Because lead halide perovskite material has excellent photoelectric performance, it is not only difficult to find substitutes for lead with low toxicity and easy processing properties, but also it requires direct band gap absorption of strong light and photon cycling to show excellent photovoltaic properties [67]. In fact, the promising alternatives to Pb are Sn/Ge halides, some double perovskites, and some Bi/Sb halides with perovskite-like structures (Figure 8). Specifically speaking, tin is the most promising element to replace lead. Tin halide perovskite has similar crystal structure to lead perovskite with ABX3 lattice [68,69]. Sn-based perovskite has a narrower optical band gap and a higher carrier mobility, so it should theoretically have better optical properties [69,70]. Tin-based perovskites are represented by methylammonium tin oxide (MASnI3), formamidine tin iodide (FASnI3) and cesium tin iodide (CsSnI3), which have direct band gaps of about 1.20, 1.41, and 1.3 eV, and are narrower than that of lead-based perovskites [71]. Sn has outer lone pair electrons. Theoretically, all Pb in MAPbI3 can be replaced by Sn to form MASnI3, which has a smaller band gap and a larger absorption coefficient than MAPbI3. In theory, it should have better photovoltaic performance. All-halide MASnX3 perovskite films, which can be processed from solution and exhibit good crystal quality, are expected to compete with existing photovoltaic technologies [72,73]. Unfortunately, compared with the heavier Pb elements in the 14th group of the periodic table, Sn elements with an electronic structure of ns2np2 have weaker interactions and are easily oxidized from Sn2+ to Sn4+ [68,74]. Therefore, tin-based perovskite solar cells are usually treated in glove boxes to prevent rapid degradation in the air. The researchers found that this effect could be suppressed by adding a reducing agent. For example, Hoshi et al. introduced HOOC(CH2) 4NH3I (5-AVAI) into MASnI3 to alleviate the oxidation of Sn2+, which significantly improved the stability of the device [75]. FASnI3 is another tin-based perovskite with excellent properties. The cationic radius of FA is slightly larger than that of MA. Replacing MA with FA can effectively reduce the oxidation degree from Sn2+ to Sn4+, making FASnI3 more stable than MASnI3 at room temperature [76]. The crystallization rate of FASnI3 is much faster, resulting in abundant trap states and lower open circuit voltage (VOC). To resolve this problem, Meng Xiang Yue et al. introduced hydrogen bonds into FASnI3 by adding polyvinyl alcohol (PVA) [77]. These hydrogen bonds introduced nucleation sites, which could slow the growth of crystals, guide crystal orientation, and reduce trap states. The inhibition of iodide migration greatly improved the stability of FASnI3, with the conversion efficiency reaching 8.9%. CsSnX3 is an all-inorganic Sn-based perovskite, where X can be I or Br. The black phase of CsSnX3 is a direct bandgap semiconductor, with a hole mobility of µh ≈ 585 cm2 V−1 s−1 and a carrier concentration of ≈1017 cm−3, showing good photoelectric performance [78]. Maning Liu et al. found that Ge2+ could not only stabilize Sn2+ cations, but also enhance their optical and physical properties. They effectively filled the high-density ground Sn vacancy, reduced surface defects and increased photoluminescence quantum yield by partially replacing Sn atoms in nanostructures with Ge atoms [79]. As an all-inorganic perovskite, CsSnX3 has better thermal stability than traditional organic-inorganic perovskite. As a less toxic element, Sn2+ degrades to environmentally sound tin oxide when exposed to air, which is more beneficial to the environment than lead-based perovskite solar cells [80].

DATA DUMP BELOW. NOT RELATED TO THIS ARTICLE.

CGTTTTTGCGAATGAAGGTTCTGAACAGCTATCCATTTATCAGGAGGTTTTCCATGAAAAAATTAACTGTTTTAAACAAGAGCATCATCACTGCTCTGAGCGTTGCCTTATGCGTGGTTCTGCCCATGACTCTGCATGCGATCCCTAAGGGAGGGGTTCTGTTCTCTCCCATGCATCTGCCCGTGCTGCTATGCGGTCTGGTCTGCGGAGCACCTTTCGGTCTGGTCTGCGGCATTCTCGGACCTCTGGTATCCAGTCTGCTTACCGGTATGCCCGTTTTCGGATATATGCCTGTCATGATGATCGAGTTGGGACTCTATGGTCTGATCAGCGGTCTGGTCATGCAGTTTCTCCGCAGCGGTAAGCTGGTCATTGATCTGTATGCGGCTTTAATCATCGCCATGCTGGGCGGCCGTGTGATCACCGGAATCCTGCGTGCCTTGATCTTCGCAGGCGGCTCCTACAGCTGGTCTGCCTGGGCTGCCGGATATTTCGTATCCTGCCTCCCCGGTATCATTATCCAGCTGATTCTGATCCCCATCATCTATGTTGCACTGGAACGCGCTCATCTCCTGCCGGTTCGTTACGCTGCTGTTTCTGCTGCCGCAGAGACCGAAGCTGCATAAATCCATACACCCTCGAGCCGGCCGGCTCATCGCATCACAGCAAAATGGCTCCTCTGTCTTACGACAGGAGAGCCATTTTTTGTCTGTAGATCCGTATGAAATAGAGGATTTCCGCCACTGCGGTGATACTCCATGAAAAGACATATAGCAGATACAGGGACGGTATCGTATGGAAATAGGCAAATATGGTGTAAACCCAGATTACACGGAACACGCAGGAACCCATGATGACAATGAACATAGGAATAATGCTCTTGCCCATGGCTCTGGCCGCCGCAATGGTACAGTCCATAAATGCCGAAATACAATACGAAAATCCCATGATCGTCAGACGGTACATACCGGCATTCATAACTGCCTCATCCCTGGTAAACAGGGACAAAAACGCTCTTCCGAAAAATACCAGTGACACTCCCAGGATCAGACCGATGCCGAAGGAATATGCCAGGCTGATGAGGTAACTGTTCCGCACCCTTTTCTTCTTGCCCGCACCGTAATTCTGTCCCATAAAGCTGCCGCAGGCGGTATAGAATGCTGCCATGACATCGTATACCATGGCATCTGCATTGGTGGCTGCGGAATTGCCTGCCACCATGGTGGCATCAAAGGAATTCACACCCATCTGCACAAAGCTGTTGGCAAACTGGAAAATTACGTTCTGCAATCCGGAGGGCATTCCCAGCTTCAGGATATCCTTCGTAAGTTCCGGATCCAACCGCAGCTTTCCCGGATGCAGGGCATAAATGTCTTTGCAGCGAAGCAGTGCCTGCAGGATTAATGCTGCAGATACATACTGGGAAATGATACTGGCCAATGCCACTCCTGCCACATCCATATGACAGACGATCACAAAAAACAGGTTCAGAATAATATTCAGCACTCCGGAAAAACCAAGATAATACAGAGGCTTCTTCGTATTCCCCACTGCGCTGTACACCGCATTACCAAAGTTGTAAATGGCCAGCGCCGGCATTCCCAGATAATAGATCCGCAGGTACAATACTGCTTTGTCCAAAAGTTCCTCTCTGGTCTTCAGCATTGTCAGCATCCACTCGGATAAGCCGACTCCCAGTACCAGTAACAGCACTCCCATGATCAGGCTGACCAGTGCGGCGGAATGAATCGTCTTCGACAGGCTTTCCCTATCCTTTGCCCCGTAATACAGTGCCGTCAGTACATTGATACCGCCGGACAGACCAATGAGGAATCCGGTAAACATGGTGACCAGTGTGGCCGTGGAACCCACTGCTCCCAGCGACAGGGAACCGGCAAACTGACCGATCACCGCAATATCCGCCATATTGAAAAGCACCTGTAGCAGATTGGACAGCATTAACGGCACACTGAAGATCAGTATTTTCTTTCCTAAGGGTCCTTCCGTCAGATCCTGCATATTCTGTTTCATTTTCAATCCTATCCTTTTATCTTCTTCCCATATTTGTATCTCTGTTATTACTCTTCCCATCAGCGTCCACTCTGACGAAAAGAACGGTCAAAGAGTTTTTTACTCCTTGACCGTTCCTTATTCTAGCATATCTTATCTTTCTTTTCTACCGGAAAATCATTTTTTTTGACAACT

Germanium, which belongs to the same main group as lead, is another element of interest to scientists. However, considering the small ionic radius of Germanium, poor solubility in polar solvents, and relatively wide band gap (1.6 eV), the PSC development rate of Germanium is much lower than that of tin PSC, Germanium PCE accounts for less than 5% [80,81,82].